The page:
Network Society as Seen by Two European Underdogs

by Alma Whitten


Internet use in Italy and Spain is growing, but both countries are still well behind most of Europe in their proportion of Internet hosts to population size and economy. This session examines some factors that have affected the development of Internet use in those countries, sometimes in surprising ways. In Spain, the high expense of Internet connection has actually served as a unifying force for an on-line community fighting to get rates lowered, and that community is now providing a base for a wider debate of Internet use issues, in particular free expression and political speech. In Italy, harsh and aggressive prosecution of intellectual property laws, driven by corporate pressure and in conflict with cultural expectations, has led to the confiscation of enormous amounts of computer equipment and frightened people away from the Internet. The media, governments and businesses in both countries have generally been slow to gain an accurate sense of the potential benefits of Internet use, but individuals have gradually discovered the value of the Internet for research and communication. It is also worth noting that, especially in Italy, mobile phone use is extremely widespread, and that this is probably because the practical usefulness of mobile phones is immediately obvious to the general population, while Internet use is initially seen as an activity for hobbyists.


Giancarlo Livraghi began by arguing that the nature of the Internet is biological and ecological, distributed and without a center, and that this is also true of Internet culture. Because of this, we cannot look at the development of Internet usage in different countries as simply different stages of the same process; instead, we recognize that different cultures must follow different paths.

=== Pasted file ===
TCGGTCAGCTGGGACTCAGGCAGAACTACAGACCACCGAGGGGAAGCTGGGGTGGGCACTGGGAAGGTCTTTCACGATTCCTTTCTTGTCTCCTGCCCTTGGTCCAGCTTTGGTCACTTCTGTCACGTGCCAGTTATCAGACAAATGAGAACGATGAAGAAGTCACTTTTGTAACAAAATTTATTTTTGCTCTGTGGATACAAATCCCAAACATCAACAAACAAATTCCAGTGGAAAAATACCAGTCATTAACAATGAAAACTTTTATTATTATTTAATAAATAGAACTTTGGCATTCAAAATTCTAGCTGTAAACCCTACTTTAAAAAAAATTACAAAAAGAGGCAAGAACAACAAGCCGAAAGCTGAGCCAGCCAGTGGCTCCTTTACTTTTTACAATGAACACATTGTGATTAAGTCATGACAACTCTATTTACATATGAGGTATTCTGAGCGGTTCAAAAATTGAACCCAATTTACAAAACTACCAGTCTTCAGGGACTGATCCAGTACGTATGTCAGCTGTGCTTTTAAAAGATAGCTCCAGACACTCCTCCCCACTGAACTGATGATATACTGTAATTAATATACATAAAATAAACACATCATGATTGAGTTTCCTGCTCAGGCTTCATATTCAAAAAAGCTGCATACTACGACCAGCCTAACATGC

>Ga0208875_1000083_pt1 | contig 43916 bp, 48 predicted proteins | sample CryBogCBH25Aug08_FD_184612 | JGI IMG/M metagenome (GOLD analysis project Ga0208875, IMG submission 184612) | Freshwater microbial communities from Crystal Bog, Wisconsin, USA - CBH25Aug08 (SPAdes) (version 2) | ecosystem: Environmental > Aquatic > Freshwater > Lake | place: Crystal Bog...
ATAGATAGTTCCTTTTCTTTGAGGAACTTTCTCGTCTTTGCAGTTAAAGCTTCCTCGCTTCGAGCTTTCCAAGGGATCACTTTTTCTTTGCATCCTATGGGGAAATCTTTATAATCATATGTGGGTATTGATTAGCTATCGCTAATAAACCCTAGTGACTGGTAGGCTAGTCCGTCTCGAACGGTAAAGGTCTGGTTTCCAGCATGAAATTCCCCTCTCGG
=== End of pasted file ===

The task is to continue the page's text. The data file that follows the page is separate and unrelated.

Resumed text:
Andrea Monti spoke about the notorious 1994 Italian "Crackdown" in which many homes were raided and computers seized in a hunt for illegally copied software, explaining that the police were at that time technologically unsophisticated and did not know to draw a distinction between seizing data and seizing the medium on which the data resides, and that computer seizure was not yet recognized as a human rights issue. Ironically, Italian law actually requires that users have the right to make a backup copy - a point often conveniently forgotten by corporations. The copyright lobbyists in Italy also want to prohibit and criminalize any exchange of information about how cryptographic intellectual property protection mechanisms work.

David Casacuberta then talked about several interesting incidents in Spain, beginning with the Telefonica boycott, in which early Internet users were brought together in a fight for more reasonable rates. Initially, politicians attempted to portray the Internet users as a greedy elite, who wanted everyone else to pay higher phone rates to subsidize their Internet hobby. The media initially concurred, but eventually switched sides and became sympathetic to the boycott. In the end, the struggle for a flat rate contributed to the development of a stronger Internet community, which then went on to tackle more philosophical issues such as freedom of expression. After describing the boycott and its effects, he went on to characterize DNS services in Spain as "chaotic, corrupt, and stupid," whereupon Giancarlo and Andrea added that in Italy, the DNS management is chaotic and stupid, but as far as they know, not corrupt. Spanish DNS rules require that domain names be at least four characters long, and not consist of common words, but powerful corporations get domain names that violate those rules.

David next described an incident in which an ISP which hosted a Basque nationalist web page was subjected to severe email bombing after a horrible terrorist incident which had only tenuous connection to the web page authors. The media covered the mail bombing without condemning it, and in their reporting, published the email address of the ISP, which led to a redoubling of the bombing. Opinions still differ on whether this was an innocent mistake or in compliance with directions from the government. Afterward, there was much discussion of the ethical considerations of the situation and, when a similar situation arose at a later date, no mail bombing occurred because all the discussion had nurtured a new respect for free expression. Finally, he discussed another web page, authored by an anti-torture group, which lists the names of police who have been on trial for brutality and torture. This is not private information per se, since it is available in the newspapers, but when a new privacy law was passed, action was taken against this web page as a "privacy-violating database." The page was taken down, mirrors of it were put up, and the argument continues.